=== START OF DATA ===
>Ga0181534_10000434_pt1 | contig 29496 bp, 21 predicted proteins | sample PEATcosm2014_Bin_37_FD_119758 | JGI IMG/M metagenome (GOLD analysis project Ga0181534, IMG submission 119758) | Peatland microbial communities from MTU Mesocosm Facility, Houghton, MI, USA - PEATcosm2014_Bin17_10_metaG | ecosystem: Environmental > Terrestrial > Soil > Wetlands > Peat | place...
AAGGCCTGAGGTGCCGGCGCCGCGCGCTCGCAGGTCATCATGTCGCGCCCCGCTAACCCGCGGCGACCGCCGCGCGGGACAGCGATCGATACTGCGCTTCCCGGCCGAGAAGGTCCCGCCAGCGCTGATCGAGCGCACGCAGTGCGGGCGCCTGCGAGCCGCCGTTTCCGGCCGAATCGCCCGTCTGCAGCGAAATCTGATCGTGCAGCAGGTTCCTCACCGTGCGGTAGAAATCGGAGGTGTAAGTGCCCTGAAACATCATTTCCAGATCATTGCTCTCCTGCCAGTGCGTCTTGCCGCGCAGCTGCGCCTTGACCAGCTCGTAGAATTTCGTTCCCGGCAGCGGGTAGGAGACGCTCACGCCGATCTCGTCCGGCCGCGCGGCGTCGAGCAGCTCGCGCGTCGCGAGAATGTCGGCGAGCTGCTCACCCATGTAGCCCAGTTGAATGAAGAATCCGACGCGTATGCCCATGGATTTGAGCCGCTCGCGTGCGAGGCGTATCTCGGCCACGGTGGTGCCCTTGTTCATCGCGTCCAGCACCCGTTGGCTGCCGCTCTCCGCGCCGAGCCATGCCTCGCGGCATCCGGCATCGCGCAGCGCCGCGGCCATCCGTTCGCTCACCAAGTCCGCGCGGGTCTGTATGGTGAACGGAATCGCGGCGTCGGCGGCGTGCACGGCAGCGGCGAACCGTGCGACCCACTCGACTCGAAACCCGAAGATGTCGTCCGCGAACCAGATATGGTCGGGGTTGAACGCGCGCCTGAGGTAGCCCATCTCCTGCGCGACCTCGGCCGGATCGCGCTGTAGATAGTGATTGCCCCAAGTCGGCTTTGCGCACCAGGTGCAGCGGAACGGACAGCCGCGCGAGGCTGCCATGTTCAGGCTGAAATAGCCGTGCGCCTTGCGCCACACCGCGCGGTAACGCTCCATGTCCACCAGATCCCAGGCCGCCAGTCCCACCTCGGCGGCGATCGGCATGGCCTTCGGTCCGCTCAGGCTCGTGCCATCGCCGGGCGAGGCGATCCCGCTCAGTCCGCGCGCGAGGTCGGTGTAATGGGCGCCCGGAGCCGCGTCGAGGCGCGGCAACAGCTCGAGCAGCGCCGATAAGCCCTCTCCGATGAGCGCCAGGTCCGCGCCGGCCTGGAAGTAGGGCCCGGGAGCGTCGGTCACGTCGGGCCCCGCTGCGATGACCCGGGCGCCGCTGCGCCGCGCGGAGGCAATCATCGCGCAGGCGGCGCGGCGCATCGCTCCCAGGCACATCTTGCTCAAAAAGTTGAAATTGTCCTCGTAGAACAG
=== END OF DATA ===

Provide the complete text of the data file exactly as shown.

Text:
>Ga0181534_10000434_pt1 | contig 29496 bp, 21 predicted proteins | sample PEATcosm2014_Bin_37_FD_119758 | JGI IMG/M metagenome (GOLD analysis project Ga0181534, IMG submission 119758) | Peatland microbial communities from MTU Mesocosm Facility, Houghton, MI, USA - PEATcosm2014_Bin17_10_metaG | ecosystem: Environmental > Terrestrial > Soil > Wetlands > Peat | place...
AAGGCCTGAGGTGCCGGCGCCGCGCGCTCGCAGGTCATCATGTCGCGCCCCGCTAACCCGCGGCGACCGCCGCGCGGGACAGCGATCGATACTGCGCTTCCCGGCCGAGAAGGTCCCGCCAGCGCTGATCGAGCGCACGCAGTGCGGGCGCCTGCGAGCCGCCGTTTCCGGCCGAATCGCCCGTCTGCAGCGAAATCTGATCGTGCAGCAGGTTCCTCACCGTGCGGTAGAAATCGGAGGTGTAAGTGCCCTGAAACATCATTTCCAGATCATTGCTCTCCTGCCAGTGCGTCTTGCCGCGCAGCTGCGCCTTGACCAGCTCGTAGAATTTCGTTCCCGGCAGCGGGTAGGAGACGCTCACGCCGATCTCGTCCGGCCGCGCGGCGTCGAGCAGCTCGCGCGTCGCGAGAATGTCGGCGAGCTGCTCACCCATGTAGCCCAGTTGAATGAAGAATCCGACGCGTATGCCCATGGATTTGAGCCGCTCGCGTGCGAGGCGTATCTCGGCCACGGTGGTGCCCTTGTTCATCGCGTCCAGCACCCGTTGGCTGCCGCTCTCCGCGCCGAGCCATGCCTCGCGGCATCCGGCATCGCGCAGCGCCGCGGCCATCCGTTCGCTCACCAAGTCCGCGCGGGTCTGTATGGTGAACGGAATCGCGGCGTCGGCGGCGTGCACGGCAGCGGCGAACCGTGCGACCCACTCGACTCGAAACCCGAAGATGTCGTCCGCGAACCAGATATGGTCGGGGTTGAACGCGCGCCTGAGGTAGCCCATCTCCTGCGCGACCTCGGCCGGATCGCGCTGTAGATAGTGATTGCCCCAAGTCGGCTTTGCGCACCAGGTGCAGCGGAACGGACAGCCGCGCGAGGCTGCCATGTTCAGGCTGAAATAGCCGTGCGCCTTGCGCCACACCGCGCGGTAACGCTCCATGTCCACCAGATCCCAGGCCGCCAGTCCCACCTCGGCGGCGATCGGCATGGCCTTCGGTCCGCTCAGGCTCGTGCCATCGCCGGGCGAGGCGATCCCGCTCAGTCCGCGCGCGAGGTCGGTGTAATGGGCGCCCGGAGCCGCGTCGAGGCGCGGCAACAGCTCGAGCAGCGCCGATAAGCCCTCTCCGATGAGCGCCAGGTCCGCGCCGGCCTGGAAGTAGGGCCCGGGAGCGTCGGTCACGTCGGGCCCCGCTGCGATGACCCGGGCGCCGCTGCGCCGCGCGGAGGCAATCATCGCGCAGGCGGCGCGGCGCATCGCTCCCAGGCACATCTTGCTCAAAAAGTTGAAATTGTCCTCGTAGAACAG